"But it does not mean their interests are not going to be addressed and that we are not trying to connect with them," said Graves, who added that the Evans campaign is organizing supporters in Wards 7 and 8.
Chavous, who lives in Southeast Washington, has enlisted the director of Barry's Fighting 54th. Bob Bethea says he's confident that he can repeat for Chavous what he did for Barry.
Bethea acknowledged, however, that it will be more difficult to motivate those voters this time around.
"It was easy to get the people out because Marion had deep roots with the senior citizens in the community and the youth," Bethea said. "The challenge [this year] is to mobilize the people and get them to the polls."
Central to that challenge is selling potential voters on the belief that a candidate will be their champion.
The candidates have cast themselves as "reformers," focusing their platforms on leaner, efficient government, promising tax relief for residents and businesses and improvements in public schools and public safety, and stressing the need to develop stronger relationships with Congress and the D.C. financial control board.
"I think the issue fabric has changed to the extent that it's not fashionable to talk about justice and equality and treating the less fortunate with compassion, particularly as an extension of government action," said Alvin Thornton, chairman of Howard University's Political Science Department.
Thornton said many people whom Barry energized four years ago have become so alienated from government that, "anybody who comes along and says, 'I'm going to go into those communities and mobilize those people to articulate and protect their interests' would be engaging in a huge gamble."
"These candidates cannot do it, and a resurgent Barry could not do it the way he did it the last time," Thornton said.
Thornton and other political scientists predict a "depressed" turnout this election year because voters are confused, frustrated and, in some cases, indifferent.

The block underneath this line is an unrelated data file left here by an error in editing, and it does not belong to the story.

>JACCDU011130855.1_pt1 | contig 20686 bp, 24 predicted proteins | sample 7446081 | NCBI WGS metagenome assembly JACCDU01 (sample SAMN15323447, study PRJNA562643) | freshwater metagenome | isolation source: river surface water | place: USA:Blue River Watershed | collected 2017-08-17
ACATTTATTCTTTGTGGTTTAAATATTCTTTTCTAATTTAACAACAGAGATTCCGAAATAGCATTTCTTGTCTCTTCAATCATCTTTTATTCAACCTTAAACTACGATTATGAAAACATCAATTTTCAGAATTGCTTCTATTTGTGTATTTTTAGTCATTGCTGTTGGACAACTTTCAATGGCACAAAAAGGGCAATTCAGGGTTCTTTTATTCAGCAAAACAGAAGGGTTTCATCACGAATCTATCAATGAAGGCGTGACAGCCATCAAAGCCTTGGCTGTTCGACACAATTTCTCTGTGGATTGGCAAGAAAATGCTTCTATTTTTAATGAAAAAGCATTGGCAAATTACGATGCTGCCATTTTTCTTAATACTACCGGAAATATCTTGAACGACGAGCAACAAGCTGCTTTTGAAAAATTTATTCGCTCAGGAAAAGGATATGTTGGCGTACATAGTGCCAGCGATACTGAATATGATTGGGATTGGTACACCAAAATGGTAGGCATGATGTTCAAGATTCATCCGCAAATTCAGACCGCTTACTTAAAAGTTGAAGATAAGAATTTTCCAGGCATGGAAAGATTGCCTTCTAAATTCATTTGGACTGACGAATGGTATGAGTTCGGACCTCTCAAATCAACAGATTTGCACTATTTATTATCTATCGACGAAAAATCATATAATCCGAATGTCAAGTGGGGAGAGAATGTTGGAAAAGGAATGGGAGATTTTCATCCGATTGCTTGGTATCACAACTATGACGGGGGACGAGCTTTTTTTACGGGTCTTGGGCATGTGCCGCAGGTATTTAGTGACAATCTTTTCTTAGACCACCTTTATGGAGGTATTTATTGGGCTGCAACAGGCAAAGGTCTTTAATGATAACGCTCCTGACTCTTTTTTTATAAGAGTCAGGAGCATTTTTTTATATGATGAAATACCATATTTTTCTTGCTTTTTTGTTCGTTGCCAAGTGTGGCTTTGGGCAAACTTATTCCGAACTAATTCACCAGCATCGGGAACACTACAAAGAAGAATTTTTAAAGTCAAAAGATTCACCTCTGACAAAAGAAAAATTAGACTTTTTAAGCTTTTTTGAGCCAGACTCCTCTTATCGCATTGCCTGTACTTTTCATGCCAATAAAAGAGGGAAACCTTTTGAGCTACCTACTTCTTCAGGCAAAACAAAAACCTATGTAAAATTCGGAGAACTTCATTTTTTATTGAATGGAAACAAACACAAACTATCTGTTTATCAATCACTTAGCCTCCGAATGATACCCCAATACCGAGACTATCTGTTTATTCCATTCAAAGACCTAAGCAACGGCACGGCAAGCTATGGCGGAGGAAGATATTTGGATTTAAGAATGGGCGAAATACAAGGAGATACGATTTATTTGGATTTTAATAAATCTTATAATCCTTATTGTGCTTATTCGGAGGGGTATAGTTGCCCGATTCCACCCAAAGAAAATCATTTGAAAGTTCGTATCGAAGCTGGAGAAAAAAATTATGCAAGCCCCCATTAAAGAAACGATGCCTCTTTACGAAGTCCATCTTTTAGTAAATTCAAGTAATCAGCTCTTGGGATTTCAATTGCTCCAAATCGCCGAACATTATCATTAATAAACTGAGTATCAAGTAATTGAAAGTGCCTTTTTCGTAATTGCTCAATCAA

As a result, he said, candidates are investing their resources competing for traditionally active voters, including middle-class homeowners, senior citizens and labor union members.
And then there is the issue of style.
"Let's face it, this array of candidates, though not all equally, generally have less experience and aptitude for engaging in the kind of politics that one must engage in" to reach poor, disengaged voters, Thornton said.
"It's different from TV and money and polls. It's people-to-people. You don't just wake up in the morning and say, 'I'm going to do that.' "
Winnie Carroll fled the stifling heat in her apartment at Woodland Terrace, giving up on the single oscillating fan that seemed only to turn over the hot air.
The 38-year-old took pride in her status four years ago as a political power broker.
At Barry's urging, she voted for the first time in years and made her daughter register and vote as well.
"Mayor Barry helped me get my first job," she said. "He helped the elderly. He contributed a lot to the people of Woodland Terrace." This year, she said, "I probably won't vote. I haven't seen any of the other candidates come to Woodland Terrace."
Anthonita Dooley, 44, a mother of six who also lives in Woodland Terrace, said, "I voted for Marion Barry because he did a lot of things for us. He used to come out here; he had a party right there in that park."
But this year, Dooley said, she isn't familiar with the candidates and doesn't plan to vote. "I don't know anything about their politics," she said.